Useful measurements. The issue is that your Arduino RX input is not pulled low enough (rather than not high enough).
I had a look at the Sparkfun logic converter that seems identical to what you used and it relies on the low voltage (3.3V) input pulling the voltage down which then passed through a mosfet transistor.
Therefore if the TX output of your loop controller can't pull the voltage low enough it has no chance to do so through the voltage converter. It would be ok if it was two inverting common emitter npn transistors circuits but it is not designed like that.
I also checked the circuit diagram of the loop controller and it has two 1K resistors on the RX and TX lines at the TTL input/output the Teensy.
So I recommend that you keep the voltage adapter in line as you have now, leave the Raduino/Arduino circuits as-is and remove (short circuit) the 1K resistor that is in series with the TX1 pin of the Teensy in the loop controller. This should then allow for a better drive of your voltage converter input and consequently of the input of the Arduino. You can leave the 1K resistor that goes to the Teensy's RX line.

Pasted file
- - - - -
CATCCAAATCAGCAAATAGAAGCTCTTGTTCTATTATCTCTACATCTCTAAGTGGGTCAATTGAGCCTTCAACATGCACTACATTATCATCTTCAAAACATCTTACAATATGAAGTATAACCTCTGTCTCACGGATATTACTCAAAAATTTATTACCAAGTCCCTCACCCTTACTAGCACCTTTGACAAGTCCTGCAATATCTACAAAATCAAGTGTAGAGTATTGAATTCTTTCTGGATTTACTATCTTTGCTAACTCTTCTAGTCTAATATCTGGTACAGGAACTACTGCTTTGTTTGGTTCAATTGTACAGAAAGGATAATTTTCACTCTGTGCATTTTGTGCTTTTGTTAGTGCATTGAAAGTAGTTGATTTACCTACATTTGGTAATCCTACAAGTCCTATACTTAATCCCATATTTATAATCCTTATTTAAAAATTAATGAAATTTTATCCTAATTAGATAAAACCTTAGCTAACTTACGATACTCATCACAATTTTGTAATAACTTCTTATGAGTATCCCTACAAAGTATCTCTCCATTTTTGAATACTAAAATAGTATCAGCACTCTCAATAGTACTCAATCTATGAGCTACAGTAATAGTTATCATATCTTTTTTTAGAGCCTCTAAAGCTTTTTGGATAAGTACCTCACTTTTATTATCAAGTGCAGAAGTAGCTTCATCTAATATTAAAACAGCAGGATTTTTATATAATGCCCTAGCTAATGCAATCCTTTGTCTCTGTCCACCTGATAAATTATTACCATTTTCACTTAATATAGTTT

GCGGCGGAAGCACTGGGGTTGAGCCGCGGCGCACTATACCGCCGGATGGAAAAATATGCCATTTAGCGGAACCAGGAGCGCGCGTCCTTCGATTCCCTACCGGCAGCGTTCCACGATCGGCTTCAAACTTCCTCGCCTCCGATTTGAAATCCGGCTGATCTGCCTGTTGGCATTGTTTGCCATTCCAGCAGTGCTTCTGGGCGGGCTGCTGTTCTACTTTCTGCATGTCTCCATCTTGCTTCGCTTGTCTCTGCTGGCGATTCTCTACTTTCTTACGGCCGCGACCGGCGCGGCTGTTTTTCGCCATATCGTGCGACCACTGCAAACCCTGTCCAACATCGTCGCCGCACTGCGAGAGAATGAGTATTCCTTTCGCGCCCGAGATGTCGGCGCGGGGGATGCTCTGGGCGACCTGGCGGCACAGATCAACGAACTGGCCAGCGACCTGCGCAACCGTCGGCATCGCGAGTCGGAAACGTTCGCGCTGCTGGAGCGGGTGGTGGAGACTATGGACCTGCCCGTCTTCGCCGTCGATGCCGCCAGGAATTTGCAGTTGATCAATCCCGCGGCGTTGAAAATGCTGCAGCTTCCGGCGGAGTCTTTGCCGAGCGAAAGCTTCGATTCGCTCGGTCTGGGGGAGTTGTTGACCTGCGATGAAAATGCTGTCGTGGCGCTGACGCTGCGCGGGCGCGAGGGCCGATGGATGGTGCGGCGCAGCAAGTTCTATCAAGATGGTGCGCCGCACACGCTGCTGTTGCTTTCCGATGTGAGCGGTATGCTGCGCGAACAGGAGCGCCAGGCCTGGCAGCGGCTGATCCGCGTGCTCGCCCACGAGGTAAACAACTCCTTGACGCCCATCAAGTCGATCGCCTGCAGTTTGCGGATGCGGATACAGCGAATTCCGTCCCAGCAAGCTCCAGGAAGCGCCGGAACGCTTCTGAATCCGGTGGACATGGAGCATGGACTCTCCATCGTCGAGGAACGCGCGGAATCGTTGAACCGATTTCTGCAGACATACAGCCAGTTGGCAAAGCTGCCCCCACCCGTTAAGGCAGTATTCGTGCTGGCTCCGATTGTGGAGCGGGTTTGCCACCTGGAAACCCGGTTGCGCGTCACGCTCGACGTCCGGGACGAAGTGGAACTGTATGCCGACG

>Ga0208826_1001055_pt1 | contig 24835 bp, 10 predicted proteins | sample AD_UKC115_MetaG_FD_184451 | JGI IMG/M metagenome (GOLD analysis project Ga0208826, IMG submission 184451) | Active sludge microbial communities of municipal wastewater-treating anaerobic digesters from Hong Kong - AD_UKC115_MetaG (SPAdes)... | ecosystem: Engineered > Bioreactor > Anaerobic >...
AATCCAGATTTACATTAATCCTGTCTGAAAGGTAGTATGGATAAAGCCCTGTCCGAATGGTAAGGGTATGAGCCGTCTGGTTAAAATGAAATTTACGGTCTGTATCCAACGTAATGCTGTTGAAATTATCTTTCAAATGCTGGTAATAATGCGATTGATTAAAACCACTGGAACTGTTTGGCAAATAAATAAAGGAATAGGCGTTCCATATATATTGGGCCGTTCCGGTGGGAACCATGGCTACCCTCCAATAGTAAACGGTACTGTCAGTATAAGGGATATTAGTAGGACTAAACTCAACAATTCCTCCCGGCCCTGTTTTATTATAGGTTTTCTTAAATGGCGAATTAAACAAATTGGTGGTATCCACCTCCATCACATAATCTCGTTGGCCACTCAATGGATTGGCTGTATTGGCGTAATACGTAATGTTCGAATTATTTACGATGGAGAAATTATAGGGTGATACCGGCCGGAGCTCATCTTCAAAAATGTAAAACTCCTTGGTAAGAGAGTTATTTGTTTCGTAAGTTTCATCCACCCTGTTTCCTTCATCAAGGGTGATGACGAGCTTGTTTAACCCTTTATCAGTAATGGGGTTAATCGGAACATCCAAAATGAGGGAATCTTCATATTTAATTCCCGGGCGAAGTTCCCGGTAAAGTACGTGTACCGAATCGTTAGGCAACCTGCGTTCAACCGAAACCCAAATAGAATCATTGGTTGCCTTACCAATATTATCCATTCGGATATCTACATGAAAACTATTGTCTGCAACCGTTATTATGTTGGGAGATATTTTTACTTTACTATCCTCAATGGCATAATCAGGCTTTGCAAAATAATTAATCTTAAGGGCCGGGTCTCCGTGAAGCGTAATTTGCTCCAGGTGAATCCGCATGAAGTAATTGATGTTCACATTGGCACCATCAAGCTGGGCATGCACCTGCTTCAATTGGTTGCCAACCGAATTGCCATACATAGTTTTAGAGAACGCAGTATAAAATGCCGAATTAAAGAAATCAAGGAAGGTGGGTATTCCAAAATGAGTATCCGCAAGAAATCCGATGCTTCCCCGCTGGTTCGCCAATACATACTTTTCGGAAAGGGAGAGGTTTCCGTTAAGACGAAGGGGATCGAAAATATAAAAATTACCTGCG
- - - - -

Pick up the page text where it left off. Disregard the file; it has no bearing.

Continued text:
At present I strongly suspect that the issue is that the 1K resistor in the loop controller circuit, is connected in effect in series with the 1K resistor between the Arduino RX line and the USB controller, and it does not allow the voltage to swing enough and that explains the difference in the low value (TTL logical one) between a powered up and an un-powered Arduino.
Hope that makes sense.
All the best,
73, John (VK2ETA)